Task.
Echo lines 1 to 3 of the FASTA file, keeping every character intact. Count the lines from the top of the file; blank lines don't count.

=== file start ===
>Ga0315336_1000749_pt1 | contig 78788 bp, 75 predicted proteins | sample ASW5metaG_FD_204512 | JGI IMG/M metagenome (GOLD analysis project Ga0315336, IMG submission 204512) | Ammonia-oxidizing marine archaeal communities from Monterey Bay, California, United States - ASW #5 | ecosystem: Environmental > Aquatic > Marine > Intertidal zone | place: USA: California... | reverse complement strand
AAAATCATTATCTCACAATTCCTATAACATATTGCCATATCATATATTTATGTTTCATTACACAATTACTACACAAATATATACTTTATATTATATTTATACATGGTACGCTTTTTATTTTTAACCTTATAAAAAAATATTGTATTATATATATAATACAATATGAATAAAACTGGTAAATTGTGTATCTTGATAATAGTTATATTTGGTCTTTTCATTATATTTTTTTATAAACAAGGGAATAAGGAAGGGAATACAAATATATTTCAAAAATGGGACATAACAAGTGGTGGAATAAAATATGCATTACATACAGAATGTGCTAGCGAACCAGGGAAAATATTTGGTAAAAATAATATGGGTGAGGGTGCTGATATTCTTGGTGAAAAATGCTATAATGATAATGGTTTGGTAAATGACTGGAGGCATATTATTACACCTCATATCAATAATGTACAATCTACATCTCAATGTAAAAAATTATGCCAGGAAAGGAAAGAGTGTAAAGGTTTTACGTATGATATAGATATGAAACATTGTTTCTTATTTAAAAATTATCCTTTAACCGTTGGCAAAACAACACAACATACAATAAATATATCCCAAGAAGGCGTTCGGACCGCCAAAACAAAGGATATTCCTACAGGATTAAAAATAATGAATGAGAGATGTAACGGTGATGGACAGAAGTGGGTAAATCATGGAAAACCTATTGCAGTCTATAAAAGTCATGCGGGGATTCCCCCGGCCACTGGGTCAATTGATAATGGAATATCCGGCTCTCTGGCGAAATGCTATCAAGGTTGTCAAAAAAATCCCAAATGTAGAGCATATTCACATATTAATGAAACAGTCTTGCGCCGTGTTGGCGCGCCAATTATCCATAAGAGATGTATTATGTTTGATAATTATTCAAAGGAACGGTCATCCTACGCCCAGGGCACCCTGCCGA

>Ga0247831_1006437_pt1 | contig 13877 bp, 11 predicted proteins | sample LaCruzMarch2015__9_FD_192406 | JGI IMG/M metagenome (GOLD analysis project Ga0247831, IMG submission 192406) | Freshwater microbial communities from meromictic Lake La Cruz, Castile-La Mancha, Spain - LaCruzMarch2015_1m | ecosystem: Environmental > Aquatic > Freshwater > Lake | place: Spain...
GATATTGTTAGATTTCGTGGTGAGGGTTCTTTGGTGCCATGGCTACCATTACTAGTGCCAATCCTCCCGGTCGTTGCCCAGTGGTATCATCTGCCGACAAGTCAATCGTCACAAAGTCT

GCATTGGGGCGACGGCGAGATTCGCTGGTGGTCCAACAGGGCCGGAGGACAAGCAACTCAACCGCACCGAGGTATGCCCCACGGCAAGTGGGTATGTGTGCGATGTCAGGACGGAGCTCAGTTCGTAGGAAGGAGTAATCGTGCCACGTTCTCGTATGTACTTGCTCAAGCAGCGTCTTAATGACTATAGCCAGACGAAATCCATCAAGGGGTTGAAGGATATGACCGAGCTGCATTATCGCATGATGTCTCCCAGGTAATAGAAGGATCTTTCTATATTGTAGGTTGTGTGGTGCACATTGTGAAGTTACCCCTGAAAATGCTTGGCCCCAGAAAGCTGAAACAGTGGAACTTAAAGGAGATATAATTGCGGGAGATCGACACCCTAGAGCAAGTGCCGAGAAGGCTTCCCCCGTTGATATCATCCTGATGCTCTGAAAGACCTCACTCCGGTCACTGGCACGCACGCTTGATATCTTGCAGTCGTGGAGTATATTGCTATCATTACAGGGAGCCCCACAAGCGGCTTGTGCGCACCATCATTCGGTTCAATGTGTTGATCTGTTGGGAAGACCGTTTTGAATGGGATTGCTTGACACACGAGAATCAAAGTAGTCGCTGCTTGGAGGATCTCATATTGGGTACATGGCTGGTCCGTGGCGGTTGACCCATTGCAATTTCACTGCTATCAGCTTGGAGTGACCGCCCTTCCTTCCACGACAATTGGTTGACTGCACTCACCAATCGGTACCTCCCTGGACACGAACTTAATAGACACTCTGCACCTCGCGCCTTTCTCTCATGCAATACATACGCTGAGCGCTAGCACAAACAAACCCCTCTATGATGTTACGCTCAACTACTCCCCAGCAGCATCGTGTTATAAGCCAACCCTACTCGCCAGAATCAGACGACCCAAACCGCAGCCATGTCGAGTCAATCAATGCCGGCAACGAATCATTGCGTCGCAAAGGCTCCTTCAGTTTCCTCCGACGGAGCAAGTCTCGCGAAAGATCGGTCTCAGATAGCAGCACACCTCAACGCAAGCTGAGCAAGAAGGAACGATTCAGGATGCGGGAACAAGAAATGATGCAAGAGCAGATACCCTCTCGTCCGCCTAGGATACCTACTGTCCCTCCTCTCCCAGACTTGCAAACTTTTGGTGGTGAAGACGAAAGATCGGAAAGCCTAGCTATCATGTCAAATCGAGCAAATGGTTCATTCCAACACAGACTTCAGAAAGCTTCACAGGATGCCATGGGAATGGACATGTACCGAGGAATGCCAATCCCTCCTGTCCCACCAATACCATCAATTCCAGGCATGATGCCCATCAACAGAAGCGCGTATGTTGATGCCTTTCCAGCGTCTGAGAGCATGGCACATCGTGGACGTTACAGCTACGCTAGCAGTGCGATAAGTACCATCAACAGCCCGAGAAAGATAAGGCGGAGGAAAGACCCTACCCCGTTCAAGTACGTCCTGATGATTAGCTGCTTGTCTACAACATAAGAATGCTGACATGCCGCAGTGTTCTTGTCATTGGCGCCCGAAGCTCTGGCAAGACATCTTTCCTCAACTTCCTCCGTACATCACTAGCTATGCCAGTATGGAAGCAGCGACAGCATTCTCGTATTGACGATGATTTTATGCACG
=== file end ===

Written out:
>Ga0315336_1000749_pt1 | contig 78788 bp, 75 predicted proteins | sample ASW5metaG_FD_204512 | JGI IMG/M metagenome (GOLD analysis project Ga0315336, IMG submission 204512) | Ammonia-oxidizing marine archaeal communities from Monterey Bay, California, United States - ASW #5 | ecosystem: Environmental > Aquatic > Marine > Intertidal zone | place: USA: California... | reverse complement strand
AAAATCATTATCTCACAATTCCTATAACATATTGCCATATCATATATTTATGTTTCATTACACAATTACTACACAAATATATACTTTATATTATATTTATACATGGTACGCTTTTTATTTTTAACCTTATAAAAAAATATTGTATTATATATATAATACAATATGAATAAAACTGGTAAATTGTGTATCTTGATAATAGTTATATTTGGTCTTTTCATTATATTTTTTTATAAACAAGGGAATAAGGAAGGGAATACAAATATATTTCAAAAATGGGACATAACAAGTGGTGGAATAAAATATGCATTACATACAGAATGTGCTAGCGAACCAGGGAAAATATTTGGTAAAAATAATATGGGTGAGGGTGCTGATATTCTTGGTGAAAAATGCTATAATGATAATGGTTTGGTAAATGACTGGAGGCATATTATTACACCTCATATCAATAATGTACAATCTACATCTCAATGTAAAAAATTATGCCAGGAAAGGAAAGAGTGTAAAGGTTTTACGTATGATATAGATATGAAACATTGTTTCTTATTTAAAAATTATCCTTTAACCGTTGGCAAAACAACACAACATACAATAAATATATCCCAAGAAGGCGTTCGGACCGCCAAAACAAAGGATATTCCTACAGGATTAAAAATAATGAATGAGAGATGTAACGGTGATGGACAGAAGTGGGTAAATCATGGAAAACCTATTGCAGTCTATAAAAGTCATGCGGGGATTCCCCCGGCCACTGGGTCAATTGATAATGGAATATCCGGCTCTCTGGCGAAATGCTATCAAGGTTGTCAAAAAAATCCCAAATGTAGAGCATATTCACATATTAATGAAACAGTCTTGCGCCGTGTTGGCGCGCCAATTATCCATAAGAGATGTATTATGTTTGATAATTATTCAAAGGAACGGTCATCCTACGCCCAGGGCACCCTGCCGA

>Ga0247831_1006437_pt1 | contig 13877 bp, 11 predicted proteins | sample LaCruzMarch2015__9_FD_192406 | JGI IMG/M metagenome (GOLD analysis project Ga0247831, IMG submission 192406) | Freshwater microbial communities from meromictic Lake La Cruz, Castile-La Mancha, Spain - LaCruzMarch2015_1m | ecosystem: Environmental > Aquatic > Freshwater > Lake | place: Spain...